QUICK DISCUSSION QUESTION:
What did you learn from this movie that you can use in your own life?
There are several lessons from this film. Describing any one of them is a good response. There are probably more that are not mentioned here. One is that it is worth risking embarrassment and rejection to find friends. Think of how much Smalls would have missed if he had stayed in his room that summer. Another lesson is that you should first assume that people will be helpful and considerate. Had the boys just asked for the ball, the old man would have given it to them. Another lesson is that if you have an important goal, don’t give up. The team never abandoned its efforts to get the ball. Another lesson is that practicing a lot will make you a winner. That’s how the team beat the rich kids who had uniforms and a real baseball diamond to play on.
1. See Discussion Questions for Use With any Film that is a Work of Fiction.
2. Smalls’ mother pushes him to find friends out of doors, even though he is not especially interested in sports. What kind of pressure does this put on Smalls and what is revealed in his character by his efforts to meet new friends on the baseball field?
Smalls does not want to disappoint his mother and even though he knows he will be embarrassed on the baseball diamond, he pushes himself forward. This shows respect for his mother, resilience, and the ability to take risks.
3. How is baseball tied into Smalls’ efforts to establish a relationship with his stepfather?
Smalls’ mother encouraged her son and his new father to practice throwing and catching together, but there was clearly no enthusiasm in this relationship. Smalls’ stepfather owned a prized baseball that had been signed by Babe Ruth and everything grew complicated when Smalls used the prized baseball during a game.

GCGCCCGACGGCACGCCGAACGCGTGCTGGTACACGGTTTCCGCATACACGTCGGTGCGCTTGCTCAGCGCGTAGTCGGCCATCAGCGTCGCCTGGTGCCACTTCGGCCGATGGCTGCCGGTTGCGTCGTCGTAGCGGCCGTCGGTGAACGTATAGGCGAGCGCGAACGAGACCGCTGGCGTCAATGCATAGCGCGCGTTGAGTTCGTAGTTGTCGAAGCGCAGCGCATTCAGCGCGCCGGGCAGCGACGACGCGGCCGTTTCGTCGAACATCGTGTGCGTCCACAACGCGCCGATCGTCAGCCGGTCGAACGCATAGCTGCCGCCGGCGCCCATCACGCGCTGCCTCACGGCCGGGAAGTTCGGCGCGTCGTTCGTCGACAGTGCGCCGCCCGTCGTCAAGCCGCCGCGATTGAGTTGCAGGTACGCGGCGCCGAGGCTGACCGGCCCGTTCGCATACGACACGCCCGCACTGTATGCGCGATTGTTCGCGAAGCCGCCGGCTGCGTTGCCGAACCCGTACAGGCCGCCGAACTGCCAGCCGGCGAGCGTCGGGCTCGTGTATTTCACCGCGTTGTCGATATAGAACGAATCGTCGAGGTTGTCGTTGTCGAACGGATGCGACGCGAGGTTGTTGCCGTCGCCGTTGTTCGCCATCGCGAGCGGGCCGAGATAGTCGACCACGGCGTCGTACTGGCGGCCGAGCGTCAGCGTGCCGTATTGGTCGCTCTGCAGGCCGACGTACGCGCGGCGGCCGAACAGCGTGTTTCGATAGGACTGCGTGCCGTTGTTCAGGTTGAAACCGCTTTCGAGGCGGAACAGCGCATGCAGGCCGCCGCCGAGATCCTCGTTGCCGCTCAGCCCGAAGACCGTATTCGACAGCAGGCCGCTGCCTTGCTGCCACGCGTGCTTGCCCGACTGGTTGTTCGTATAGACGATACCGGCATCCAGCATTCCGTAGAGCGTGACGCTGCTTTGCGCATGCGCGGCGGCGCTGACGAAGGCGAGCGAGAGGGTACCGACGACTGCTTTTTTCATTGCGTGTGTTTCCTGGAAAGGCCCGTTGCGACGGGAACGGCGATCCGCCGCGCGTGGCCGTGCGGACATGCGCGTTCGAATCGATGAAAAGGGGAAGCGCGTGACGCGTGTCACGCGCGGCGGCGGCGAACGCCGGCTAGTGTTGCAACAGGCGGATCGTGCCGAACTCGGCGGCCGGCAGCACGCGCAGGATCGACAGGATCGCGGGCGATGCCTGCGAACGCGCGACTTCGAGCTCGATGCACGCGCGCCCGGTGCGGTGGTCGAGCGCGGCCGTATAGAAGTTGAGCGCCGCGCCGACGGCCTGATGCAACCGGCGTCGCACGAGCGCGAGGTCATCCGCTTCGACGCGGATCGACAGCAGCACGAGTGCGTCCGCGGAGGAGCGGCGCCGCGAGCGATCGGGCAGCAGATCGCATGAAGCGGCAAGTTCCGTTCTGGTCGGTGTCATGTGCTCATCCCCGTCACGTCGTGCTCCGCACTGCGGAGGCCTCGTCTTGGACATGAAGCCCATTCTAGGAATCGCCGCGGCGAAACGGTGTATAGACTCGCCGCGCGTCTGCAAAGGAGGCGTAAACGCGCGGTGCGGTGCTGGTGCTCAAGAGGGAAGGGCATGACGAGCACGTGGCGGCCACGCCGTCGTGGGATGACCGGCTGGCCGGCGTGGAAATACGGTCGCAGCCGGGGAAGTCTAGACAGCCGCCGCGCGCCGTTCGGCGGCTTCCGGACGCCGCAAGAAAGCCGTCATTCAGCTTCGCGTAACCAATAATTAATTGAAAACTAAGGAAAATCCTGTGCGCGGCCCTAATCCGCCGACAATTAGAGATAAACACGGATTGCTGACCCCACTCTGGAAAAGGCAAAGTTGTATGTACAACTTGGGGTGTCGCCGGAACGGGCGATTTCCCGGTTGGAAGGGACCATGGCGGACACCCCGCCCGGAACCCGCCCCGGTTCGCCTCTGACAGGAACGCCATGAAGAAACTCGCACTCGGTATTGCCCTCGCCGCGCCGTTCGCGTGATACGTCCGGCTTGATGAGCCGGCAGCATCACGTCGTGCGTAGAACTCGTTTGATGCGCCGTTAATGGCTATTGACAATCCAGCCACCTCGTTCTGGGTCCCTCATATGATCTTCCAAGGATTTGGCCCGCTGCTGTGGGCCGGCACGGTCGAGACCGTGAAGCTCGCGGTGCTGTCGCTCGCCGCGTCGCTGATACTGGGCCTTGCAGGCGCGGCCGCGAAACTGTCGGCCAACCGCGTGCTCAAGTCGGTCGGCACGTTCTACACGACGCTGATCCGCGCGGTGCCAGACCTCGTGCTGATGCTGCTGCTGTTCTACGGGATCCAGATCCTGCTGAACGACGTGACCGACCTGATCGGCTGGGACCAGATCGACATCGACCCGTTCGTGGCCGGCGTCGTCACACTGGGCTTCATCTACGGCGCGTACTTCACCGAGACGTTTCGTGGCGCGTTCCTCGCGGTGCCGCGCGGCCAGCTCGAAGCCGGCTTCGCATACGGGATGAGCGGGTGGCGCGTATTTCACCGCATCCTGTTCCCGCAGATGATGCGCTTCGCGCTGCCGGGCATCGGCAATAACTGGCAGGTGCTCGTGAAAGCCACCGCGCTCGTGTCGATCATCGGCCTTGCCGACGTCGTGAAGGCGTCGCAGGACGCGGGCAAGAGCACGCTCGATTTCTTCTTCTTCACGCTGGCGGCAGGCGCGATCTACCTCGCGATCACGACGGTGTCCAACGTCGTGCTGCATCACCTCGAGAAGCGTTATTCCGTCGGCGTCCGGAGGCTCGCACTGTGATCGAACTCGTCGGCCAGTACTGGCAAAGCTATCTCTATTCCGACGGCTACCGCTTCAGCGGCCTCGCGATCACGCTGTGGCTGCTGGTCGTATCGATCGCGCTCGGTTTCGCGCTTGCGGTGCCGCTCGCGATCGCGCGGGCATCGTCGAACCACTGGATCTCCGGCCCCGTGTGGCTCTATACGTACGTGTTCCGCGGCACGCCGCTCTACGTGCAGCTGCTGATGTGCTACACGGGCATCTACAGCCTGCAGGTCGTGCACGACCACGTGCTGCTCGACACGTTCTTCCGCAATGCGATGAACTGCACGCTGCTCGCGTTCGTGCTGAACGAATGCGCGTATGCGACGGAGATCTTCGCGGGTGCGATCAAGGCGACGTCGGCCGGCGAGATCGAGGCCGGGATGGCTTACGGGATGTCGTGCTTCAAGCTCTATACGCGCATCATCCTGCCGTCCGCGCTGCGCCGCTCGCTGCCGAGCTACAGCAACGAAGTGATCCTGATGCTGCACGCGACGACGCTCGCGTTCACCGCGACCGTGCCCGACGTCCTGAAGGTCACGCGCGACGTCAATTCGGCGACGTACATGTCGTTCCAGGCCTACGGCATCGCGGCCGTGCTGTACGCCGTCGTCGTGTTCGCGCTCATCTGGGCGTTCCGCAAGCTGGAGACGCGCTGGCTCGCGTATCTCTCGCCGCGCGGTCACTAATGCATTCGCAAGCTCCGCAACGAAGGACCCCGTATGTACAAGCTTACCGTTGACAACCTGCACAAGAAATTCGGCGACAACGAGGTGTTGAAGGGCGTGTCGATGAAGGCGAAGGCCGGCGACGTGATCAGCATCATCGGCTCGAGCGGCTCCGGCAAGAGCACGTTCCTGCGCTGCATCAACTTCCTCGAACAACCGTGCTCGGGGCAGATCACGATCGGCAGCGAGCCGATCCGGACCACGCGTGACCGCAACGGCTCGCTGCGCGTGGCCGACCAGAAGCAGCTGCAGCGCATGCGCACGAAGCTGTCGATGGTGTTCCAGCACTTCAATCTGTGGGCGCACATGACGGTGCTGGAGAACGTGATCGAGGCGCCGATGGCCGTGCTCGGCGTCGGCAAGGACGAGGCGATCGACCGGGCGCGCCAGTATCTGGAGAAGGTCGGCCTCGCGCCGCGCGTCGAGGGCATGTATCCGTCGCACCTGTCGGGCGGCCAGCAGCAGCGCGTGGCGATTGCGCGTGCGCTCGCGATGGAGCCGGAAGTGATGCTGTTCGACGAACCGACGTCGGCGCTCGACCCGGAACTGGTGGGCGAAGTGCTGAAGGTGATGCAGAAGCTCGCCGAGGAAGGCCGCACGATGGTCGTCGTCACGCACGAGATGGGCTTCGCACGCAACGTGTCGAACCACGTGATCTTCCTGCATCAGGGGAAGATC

4. What seems to motivate Benny in his efforts to include Smalls’ in the games?
Benny simply likes Smalls — and he can always use an outfielder for ball games which are a vehicle for Benny to practice his skills. With Smalls, the team will have nine players. Benny behaves with respect and fairness toward every boy on the team. He shows patience and generosity. Benny is one of those rare persons whose maturity easily translates into leadership.
5. The imaginative and creative side of young boys can be seen in the way they behave in two episodes in the film. What is imaginative and creative in the scene involving the sleepover and the efforts to get the ball from the dog known as “the Beast”?
At the sleepover, the tall tale of the Beast is recited and the story serves to hold the boys together. There are several attempts to retrieve the baseball involving contraptions made from scraps of tin, vacuum cleaners, and devices using ropes to lower one of the boys into the yard.
6. What ironies can be found in the way the film ends?
The boys learn that the Beast is not a mean dog after all and that his owner, Mr. Mertle, used to play baseball in the Negro Leagues and had been a friend of Babe Ruth. Although Mr. Mertle was blinded by a stray pitch back when he played, he is able to see into the problems Smalls faces with his stepfather. He offers the solution to the problem by giving Smalls his “Murderer’s Row” ball, signed by the best Yankee players in the team’s prime. In exchange, the boys will visit with the old man and talk baseball. At the end of the film, Benny is a star baseball player and although Smalls never became a good player, he learned enough in his days in the sandlot to establish a fine career as a sports broadcaster.